Running Back

Depth Chart: Weisman/Bullock, Canzeri

Iowa doesn’t have that one clear cut option at RB, but appears to have a nice RB by committee setup going into ’13. I’ve thought for awhile that Canzeri would emerge as the strongest option at RB and he made some big time plays in Kinnick Saturday. Canzeri may be undersized, but he darts in and out of traffic and can get lost in the wash. He also has incredibly quick feet and does a great job dodging penetration in the backfield; a key attribute when facing B1G opponents who will often slant DTs & crash LBs trying to stop Iowa’s zone running game.

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Mark Weisman and Bullock are the guys everyone knows from their work in ’12 and both should be able to contribute heavily in 2012. Weisman’s biggest struggles come at dodging initial penetration and he becomes very limited in what he can do if it has to stop and start multiple times. Weisman’s strength will always be those downhill plays where he can get a clean lane to build up speed to become a living hammer.

Bullock doesn’t have the level of quickness Canzeri does or the power Weisman does, but he does show good vision, a little wiggle to his style, and he is an excellent receiver out of the backfield. So much so that Bullock is still being considered to take some reps at WR. If that change were to be made it’s likely that it would be done because the coaching staff has confidence in Michael Malloy as an option at RB.

I thought Malloy looked pretty strong in the scrimmage and showed some serious burst and acceleration. He runs a bit high at times but builds speed  quickly looks to have the long speed to take it to the house. He did break some tackles when he got his pads down but he doesn’t appear to be a real pile mover at this point. Mallow looked like he needs a clear lane to get started but it’s nice to have a 4th option at RB with this kind of ability. All in all the RB position looks like it will be strong and should help whoever the new starting QB is to settle in.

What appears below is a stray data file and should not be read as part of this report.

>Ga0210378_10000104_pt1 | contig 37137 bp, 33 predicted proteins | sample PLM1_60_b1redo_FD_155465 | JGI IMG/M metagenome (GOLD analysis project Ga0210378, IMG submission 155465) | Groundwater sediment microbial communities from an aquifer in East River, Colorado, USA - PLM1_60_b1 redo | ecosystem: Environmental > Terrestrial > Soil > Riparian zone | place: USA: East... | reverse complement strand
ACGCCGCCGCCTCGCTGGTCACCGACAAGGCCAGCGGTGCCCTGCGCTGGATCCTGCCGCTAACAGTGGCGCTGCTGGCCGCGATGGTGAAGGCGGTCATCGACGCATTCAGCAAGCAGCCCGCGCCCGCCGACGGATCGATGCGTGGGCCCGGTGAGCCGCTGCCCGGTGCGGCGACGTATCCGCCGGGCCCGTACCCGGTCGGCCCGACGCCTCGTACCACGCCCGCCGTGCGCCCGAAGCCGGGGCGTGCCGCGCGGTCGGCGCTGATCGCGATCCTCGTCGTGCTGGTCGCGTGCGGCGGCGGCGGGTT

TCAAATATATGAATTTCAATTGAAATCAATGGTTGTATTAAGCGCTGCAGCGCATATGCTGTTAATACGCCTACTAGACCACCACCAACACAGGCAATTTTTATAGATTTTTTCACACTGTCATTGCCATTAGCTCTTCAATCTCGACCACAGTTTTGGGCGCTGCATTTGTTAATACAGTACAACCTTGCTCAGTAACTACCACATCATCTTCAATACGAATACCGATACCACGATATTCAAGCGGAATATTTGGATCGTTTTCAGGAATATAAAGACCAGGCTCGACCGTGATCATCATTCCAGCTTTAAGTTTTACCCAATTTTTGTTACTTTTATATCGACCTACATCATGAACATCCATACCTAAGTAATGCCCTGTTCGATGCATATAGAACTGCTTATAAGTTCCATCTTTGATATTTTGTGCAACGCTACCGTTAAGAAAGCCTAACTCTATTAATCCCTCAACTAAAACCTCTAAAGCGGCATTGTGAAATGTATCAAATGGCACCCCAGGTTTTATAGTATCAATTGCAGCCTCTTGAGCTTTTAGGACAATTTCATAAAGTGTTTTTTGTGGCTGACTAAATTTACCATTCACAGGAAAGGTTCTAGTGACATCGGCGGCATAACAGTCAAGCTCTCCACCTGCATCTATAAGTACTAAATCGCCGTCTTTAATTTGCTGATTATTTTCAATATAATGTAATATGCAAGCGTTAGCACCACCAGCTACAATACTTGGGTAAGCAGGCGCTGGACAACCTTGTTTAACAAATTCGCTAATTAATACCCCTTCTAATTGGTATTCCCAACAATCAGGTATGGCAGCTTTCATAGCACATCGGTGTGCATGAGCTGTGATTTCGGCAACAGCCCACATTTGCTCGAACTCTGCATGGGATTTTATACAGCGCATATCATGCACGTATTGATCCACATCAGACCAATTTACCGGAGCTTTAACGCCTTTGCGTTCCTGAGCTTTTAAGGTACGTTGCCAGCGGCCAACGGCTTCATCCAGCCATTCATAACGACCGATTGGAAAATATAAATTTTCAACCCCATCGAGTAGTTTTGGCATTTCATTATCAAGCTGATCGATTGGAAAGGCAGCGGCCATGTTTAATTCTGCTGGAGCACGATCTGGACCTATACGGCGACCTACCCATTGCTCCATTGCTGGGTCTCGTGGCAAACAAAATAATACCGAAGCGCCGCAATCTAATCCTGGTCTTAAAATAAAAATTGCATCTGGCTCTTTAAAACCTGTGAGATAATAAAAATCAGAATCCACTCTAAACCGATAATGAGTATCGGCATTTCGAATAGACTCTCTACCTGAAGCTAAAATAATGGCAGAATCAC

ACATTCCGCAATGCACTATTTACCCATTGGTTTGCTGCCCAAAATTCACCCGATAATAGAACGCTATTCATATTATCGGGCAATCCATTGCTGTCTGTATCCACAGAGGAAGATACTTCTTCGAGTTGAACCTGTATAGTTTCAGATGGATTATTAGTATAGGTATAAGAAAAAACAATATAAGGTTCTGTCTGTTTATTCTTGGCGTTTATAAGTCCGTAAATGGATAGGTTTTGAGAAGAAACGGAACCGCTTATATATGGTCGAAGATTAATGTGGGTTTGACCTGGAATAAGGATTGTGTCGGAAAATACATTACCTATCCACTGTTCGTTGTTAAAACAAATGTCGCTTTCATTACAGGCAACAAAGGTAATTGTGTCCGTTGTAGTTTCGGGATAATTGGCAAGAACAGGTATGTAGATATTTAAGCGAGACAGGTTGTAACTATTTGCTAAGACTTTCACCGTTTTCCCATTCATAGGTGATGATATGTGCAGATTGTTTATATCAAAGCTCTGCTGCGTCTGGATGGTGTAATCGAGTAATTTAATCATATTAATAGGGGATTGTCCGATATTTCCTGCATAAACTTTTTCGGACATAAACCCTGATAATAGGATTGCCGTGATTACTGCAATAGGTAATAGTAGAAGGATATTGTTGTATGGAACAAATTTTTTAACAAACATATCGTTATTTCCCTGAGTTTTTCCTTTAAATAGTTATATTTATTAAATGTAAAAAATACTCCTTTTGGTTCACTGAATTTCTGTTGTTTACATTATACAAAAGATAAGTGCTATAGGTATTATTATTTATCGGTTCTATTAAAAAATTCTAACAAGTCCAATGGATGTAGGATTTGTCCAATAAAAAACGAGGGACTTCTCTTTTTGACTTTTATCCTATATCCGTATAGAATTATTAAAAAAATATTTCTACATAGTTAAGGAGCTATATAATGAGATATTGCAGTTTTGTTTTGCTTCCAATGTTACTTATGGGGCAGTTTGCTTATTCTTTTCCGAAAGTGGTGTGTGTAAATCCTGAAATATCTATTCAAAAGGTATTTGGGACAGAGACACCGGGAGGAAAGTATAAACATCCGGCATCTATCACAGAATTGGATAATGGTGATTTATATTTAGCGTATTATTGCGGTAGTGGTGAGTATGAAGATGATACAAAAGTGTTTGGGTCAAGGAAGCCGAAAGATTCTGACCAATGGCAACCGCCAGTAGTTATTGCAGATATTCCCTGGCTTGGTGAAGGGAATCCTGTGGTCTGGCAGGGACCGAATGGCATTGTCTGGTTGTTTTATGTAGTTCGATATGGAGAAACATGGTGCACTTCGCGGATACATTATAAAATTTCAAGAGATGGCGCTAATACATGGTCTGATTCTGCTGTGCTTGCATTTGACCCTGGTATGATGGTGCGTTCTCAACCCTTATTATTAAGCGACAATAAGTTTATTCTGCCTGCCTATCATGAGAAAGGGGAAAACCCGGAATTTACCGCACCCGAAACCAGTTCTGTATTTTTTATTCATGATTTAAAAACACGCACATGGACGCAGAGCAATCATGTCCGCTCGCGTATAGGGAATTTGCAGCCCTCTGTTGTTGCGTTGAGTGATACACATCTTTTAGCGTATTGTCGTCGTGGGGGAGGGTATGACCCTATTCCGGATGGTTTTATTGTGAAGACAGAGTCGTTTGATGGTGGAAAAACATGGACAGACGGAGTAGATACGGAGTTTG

Wide Receiver

Depth Chart:


Smith, Hillyer

Rest:  Shumpert, Wilson, Haluska

The WR situation continues to be a little murky and there are definitely reps up for grabs. The starters were KMM & Tevaun Smith, the same as with the Des Moines open practice. KMM had a solid day and was able to make some plays in the short passing game. Smith however struggled to make plays in even the short passing game and dropped a deep ball that he got both his hands on. Smith has been a WR I’ve been waiting to break out since fall camp of last year; he’s an excellent blend of speed, size and body control but just hasn’t been able to put it all together yet. He earned reps at the end of ’12 and has the tools to be a play maker but has struggled to emerge thus far.

As far as the rest of the WRs go, I thought Jake Hillyer had some nice plays. He worked with the first team offense mostly and looks to be a step or two quicker than he was in ’12. He has excellent size and is a big physical WR.  Hillyer is also an excellent blocker and that could be big in the bubble screen game. Hillyer  had a block to spring Canzeri for his 46 TD reception during the scrimmage as well.